The Revd Malcolm Johnson writes:
JIM COTTER was a wordsmith whose prayers, psalms, and hymns
helped men and women forge a modern spirituality. Some songs were
new, and others were reworked old favourites sung to well-known
Writing and speaking for nearly 50 years, he shared his
spiritual and religious experiences with a large network of people
built up through his work with Cairns, his publishing organisation
begun in the 1980s. This was a personal as well as a public
process, as he described the challenges of being gay and recently
his battle with leukaemia. His prayers in books such as Prayer
in the Day (illustrated by Peter Pelz), Prayer at
Night, and Pilgrim Prayer are modern classics. Nearly
30 other books and pamphlets followed, and he became an editor,
com-piler, and publisher for more than 15 other writers.
Humour played its part in his work, as in the cartoons at the
giving of the Peace in No Thank You, I'm 1662, and Yes
. . . Minister? Patterns of Christian service. Latterly, in
association with the Canterbury Press, a wider range of topics was
Born in 1942 at Stockport, he went to the local Grammar School,
then on to Gonville and Caius College, Cambridge, of which he later
became chaplain (1974-77). Before that, he had worked in the
Manchester diocese, and then been a Lecturer at Lincoln Theological
College from 1970 to 1973.
The year 1976 was a defining one in his life. The Gay Christian
Movement (now LGCM) was formed, and he became its first honorary
secretary, courageously appearing on a TV programme in 1977,
The Lord'sMy Shepherd and He Knows I'm Gay.His personal
story particularly his boutsof depression (described in
Brainsquall)helped others in a similar position to come to
terms with their life, sexuality, and spirituality.
In the St Albans diocese, he was Associate Vicar of All Saints',
Leavesden, 1977-83, at which time he was Assistant Principal of the
diocesan Ministerial Training Scheme. He much enjoyed teaching, and
for four years from 1982 was Course Director of the St Albans
Ministerial Training Scheme.
In 2001, he moved from Sheffield to Wales, and at Harlech and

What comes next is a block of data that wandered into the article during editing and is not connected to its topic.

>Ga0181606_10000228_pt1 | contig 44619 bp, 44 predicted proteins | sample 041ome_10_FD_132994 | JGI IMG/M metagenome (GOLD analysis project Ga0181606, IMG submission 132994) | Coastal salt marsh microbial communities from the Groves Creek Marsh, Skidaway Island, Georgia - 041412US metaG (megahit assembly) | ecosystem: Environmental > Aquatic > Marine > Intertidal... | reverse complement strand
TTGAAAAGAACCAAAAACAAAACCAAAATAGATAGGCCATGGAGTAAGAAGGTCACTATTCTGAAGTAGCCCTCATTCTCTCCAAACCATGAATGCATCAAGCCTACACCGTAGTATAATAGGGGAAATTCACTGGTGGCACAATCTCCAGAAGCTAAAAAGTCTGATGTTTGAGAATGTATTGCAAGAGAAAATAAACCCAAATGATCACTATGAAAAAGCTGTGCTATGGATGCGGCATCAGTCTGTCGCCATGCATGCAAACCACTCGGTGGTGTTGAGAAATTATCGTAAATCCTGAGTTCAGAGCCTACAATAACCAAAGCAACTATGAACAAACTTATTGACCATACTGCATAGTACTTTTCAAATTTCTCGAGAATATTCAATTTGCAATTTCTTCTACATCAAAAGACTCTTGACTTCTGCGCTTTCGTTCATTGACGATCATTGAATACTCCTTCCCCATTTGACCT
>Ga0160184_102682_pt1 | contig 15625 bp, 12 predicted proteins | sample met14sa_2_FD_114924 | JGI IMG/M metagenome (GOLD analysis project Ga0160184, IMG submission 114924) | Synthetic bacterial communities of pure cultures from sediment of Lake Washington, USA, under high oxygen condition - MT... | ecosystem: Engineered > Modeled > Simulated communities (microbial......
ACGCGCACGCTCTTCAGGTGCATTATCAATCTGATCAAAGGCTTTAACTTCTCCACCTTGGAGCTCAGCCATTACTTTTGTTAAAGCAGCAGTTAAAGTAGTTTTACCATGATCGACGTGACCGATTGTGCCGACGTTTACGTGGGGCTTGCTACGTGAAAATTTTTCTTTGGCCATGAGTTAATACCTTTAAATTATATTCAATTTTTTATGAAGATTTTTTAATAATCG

Aberdaron made a host of new friends. In 2008, he said that
celebrating the civil partnership of two women was a "day of great
delight and healing", which brought a reprimand from the Archbishop
of Wales. Jim hated confrontation, but commented: "When an
archbishop tells me that, as an ordained member of the Church, I
cannot celebrate and bless a civil partnership in a church, but
that I can argue for a change that would allow that, it frankly
feels both patronising and chilling." Typically, he turned a
negative into a positive by publishing that year The Service of
My Love, which is a useful liturgical and pastoral handbook
for these occasions.
Jim enjoyed travelling, and lectured, conducted retreats, and
broadcast in the United States, Canada, Australia, and New Zealand.
He described his ministry as free-range, one of quiet prayer,
simple hospitality, and thoughtful conversation: sharing meals,
stories, and laughter with friends, and walking the hills, shaping
words, and deepening solitude and simplicity.
The poetry of R. S. Thomas, a predecessor at Aberdaron, inspired
and encouraged Jim, and just before his diagnosis he produced a DVD
of 26 poems with an introduction. Directed by Cecil Rowe,
Etched by Silence makes a fitting memorial to him.
Jim kept his friendships in good repair, which meant that in his
final days in Llandudno he was surrounded by much love and
practical help. He died on 16 April, and the funeral is at
Aberdaron on 1 May at noon. There will be a memorial service in St
Martin-in-the-Fields, in London, on 25 June at 3 p.m.